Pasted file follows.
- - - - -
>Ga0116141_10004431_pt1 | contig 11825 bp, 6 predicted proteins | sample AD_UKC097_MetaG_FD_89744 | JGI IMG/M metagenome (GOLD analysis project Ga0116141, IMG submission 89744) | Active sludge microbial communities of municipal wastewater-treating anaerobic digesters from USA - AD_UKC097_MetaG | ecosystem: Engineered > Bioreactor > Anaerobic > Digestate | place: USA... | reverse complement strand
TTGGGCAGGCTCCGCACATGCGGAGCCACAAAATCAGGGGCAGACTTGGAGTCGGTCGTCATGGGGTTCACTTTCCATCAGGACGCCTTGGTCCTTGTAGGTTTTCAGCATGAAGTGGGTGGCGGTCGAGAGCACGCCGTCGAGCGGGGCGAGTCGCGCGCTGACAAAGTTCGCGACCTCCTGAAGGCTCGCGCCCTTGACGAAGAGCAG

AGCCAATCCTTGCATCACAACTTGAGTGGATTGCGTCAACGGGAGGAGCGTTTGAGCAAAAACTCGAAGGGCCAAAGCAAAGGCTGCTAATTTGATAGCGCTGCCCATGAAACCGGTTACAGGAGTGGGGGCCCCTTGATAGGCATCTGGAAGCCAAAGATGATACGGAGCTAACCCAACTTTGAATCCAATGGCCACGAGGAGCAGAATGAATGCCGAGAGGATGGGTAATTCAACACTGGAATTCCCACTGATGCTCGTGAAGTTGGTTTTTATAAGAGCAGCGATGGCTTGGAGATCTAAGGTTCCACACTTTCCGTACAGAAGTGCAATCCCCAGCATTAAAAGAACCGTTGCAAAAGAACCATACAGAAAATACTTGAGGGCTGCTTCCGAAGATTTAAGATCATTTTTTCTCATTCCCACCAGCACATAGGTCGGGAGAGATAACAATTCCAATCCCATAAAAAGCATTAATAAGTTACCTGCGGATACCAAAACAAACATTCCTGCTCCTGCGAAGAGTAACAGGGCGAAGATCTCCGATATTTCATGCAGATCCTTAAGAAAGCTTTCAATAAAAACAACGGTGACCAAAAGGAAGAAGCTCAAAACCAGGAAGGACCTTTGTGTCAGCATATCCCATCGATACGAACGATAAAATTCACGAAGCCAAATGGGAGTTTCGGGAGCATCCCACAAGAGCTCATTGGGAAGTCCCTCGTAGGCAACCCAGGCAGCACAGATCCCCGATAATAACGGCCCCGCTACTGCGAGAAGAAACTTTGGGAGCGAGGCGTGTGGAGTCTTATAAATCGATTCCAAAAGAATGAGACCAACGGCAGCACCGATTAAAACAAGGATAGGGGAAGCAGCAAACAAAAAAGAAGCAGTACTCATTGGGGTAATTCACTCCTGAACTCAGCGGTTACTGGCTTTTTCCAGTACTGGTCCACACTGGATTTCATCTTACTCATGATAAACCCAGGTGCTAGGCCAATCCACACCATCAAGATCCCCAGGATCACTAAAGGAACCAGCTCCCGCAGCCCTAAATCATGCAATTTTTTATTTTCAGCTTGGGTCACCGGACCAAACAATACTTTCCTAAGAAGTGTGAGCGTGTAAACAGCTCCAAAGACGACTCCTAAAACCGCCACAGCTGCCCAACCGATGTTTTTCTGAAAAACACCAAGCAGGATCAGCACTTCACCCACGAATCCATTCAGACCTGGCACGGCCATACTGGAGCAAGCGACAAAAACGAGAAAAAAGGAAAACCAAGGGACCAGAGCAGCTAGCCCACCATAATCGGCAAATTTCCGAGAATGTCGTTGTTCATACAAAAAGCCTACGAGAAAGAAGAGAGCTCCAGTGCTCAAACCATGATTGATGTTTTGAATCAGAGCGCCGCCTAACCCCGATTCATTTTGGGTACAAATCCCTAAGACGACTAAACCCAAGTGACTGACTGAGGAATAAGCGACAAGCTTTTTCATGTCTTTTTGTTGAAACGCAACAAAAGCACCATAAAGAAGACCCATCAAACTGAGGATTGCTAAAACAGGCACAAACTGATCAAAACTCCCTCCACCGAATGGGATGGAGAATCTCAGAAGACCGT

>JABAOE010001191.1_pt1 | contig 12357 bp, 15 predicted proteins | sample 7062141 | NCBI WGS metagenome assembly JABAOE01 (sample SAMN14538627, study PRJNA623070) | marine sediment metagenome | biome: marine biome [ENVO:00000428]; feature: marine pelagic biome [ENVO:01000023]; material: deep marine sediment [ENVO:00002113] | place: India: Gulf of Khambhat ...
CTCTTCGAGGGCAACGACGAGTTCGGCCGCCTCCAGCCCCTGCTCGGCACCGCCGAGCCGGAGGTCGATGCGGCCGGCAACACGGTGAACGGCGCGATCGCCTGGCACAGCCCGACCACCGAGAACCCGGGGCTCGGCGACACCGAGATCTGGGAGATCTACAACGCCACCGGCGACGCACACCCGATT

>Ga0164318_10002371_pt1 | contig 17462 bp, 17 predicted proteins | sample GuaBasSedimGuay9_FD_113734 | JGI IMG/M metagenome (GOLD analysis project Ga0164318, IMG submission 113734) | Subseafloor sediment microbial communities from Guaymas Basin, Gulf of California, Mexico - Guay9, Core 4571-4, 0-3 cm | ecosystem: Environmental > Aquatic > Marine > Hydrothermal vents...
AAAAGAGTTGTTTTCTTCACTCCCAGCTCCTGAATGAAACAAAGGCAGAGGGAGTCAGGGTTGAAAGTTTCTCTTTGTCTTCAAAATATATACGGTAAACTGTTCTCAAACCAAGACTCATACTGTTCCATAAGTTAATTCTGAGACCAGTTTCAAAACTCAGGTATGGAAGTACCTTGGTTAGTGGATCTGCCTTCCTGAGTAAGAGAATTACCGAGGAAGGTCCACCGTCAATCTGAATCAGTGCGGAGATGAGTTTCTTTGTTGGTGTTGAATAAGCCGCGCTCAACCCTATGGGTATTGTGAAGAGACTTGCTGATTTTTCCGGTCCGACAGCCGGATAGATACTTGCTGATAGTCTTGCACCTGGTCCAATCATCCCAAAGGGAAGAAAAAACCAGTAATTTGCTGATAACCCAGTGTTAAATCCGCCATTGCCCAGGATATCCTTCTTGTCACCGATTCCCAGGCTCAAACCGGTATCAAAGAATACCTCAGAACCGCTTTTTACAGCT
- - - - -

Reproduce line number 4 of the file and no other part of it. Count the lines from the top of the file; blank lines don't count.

>JABAOE010001191.1_pt1 | contig 12357 bp, 15 predicted proteins | sample 7062141 | NCBI WGS metagenome assembly JABAOE01 (sample SAMN14538627, study PRJNA623070) | marine sediment metagenome | biome: marine biome [ENVO:00000428]; feature: marine pelagic biome [ENVO:01000023]; material: deep marine sediment [ENVO:00002113] | place: India: Gulf of Khambhat ...